## Factoring and Solving the Polynomial (x+4)(x+1)(x-1)(x-1)

This article explores the polynomial (x+4)(x+1)(x-1)(x-1) and its properties, including how to factor it and find its roots.

### Factoring the Polynomial

The polynomial is already factored in its given form. However, we can simplify it by combining the repeated factors:

**(x+4)(x+1)(x-1)(x-1) = (x+4)(x+1)(x-1)²**

### Finding the Roots

To find the roots of the polynomial, we need to find the values of x that make the expression equal to zero. This occurs when any of the factors are equal to zero:

**x + 4 = 0**=> x = -4**x + 1 = 0**=> x = -1**x - 1 = 0**=> x = 1

Since the factor (x-1) appears twice, the root x=1 has a **multiplicity of 2**.

### Interpreting the Roots

The roots of a polynomial represent the x-intercepts of its graph. In this case, the polynomial has three roots:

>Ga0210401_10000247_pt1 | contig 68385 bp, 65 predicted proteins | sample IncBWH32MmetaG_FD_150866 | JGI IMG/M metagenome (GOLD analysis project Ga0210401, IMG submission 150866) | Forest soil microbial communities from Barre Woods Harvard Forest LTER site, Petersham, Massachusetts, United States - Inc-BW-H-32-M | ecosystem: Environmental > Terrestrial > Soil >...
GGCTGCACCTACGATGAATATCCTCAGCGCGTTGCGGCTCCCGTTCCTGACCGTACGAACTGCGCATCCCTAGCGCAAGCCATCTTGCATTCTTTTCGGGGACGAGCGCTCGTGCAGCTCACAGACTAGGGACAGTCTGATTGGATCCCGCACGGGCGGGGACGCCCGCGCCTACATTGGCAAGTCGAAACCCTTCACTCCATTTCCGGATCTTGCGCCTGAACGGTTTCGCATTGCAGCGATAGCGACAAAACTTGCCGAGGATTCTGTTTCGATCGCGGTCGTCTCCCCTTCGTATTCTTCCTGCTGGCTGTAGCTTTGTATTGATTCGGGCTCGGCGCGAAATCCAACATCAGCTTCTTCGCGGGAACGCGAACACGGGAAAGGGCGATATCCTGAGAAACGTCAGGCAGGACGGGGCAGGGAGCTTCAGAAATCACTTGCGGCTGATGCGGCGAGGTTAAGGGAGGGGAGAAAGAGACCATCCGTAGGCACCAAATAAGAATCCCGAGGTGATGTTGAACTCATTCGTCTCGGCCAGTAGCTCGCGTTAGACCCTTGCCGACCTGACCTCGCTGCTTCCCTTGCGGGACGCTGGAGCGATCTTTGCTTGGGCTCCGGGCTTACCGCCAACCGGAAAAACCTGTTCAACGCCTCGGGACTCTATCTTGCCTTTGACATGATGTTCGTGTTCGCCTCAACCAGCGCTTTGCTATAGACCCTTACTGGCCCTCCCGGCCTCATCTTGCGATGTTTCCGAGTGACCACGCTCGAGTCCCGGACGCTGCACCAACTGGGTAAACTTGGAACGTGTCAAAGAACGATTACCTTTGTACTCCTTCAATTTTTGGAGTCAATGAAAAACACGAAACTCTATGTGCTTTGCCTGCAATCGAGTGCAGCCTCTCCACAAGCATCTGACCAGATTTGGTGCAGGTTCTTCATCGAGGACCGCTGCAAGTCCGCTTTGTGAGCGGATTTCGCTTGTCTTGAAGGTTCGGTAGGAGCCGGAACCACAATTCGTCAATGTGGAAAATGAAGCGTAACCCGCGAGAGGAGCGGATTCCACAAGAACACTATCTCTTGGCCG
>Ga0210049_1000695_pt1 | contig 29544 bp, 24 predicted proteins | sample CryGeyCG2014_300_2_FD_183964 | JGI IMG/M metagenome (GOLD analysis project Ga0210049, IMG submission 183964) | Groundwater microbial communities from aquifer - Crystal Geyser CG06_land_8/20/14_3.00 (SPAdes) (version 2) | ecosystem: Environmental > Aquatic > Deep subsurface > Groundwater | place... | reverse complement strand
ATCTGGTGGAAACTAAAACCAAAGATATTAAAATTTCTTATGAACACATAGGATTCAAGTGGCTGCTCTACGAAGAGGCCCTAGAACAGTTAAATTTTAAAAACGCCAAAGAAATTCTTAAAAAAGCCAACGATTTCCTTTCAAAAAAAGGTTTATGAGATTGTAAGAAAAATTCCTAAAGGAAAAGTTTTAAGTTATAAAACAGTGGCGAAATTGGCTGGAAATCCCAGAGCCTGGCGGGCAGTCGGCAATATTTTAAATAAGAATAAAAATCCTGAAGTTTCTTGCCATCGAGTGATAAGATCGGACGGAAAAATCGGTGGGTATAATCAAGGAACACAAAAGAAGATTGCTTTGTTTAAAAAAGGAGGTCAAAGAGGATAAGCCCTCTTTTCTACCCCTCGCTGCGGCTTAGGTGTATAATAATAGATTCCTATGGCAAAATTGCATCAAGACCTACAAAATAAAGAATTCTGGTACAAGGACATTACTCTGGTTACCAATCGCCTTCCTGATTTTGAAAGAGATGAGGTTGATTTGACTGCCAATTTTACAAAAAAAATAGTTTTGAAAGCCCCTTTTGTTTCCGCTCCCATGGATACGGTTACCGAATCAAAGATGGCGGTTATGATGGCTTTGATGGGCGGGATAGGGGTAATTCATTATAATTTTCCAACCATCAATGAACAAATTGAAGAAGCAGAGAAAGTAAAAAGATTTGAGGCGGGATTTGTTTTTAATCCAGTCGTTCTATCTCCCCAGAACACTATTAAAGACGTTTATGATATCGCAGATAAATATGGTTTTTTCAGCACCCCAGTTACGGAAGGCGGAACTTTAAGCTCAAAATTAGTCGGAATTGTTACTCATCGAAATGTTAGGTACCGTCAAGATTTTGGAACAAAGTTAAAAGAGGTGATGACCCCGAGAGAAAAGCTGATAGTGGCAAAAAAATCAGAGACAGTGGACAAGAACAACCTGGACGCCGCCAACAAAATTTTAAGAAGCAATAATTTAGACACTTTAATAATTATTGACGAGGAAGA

- x = -4
- x = -1
- x = 1 (with a multiplicity of 2)

The multiplicity of the root x=1 indicates that the graph of the polynomial **touches the x-axis at x=1** instead of crossing it.

### Expanding the Polynomial

While the factored form is useful, we can also expand the polynomial to see its standard form:

**(x+4)(x+1)(x-1)² = (x² + 5x + 4)(x² - 2x + 1)**

Expanding further, we get:

**x⁴ + 3x³ - 9x² - 10x + 4**

This form of the polynomial is useful for understanding its general shape and behavior.

### Conclusion

The polynomial (x+4)(x+1)(x-1)² has three roots: x=-4, x=-1, and x=1 (with a multiplicity of 2). Its factored form is useful for finding its roots, while its expanded form shows its standard form and general behavior.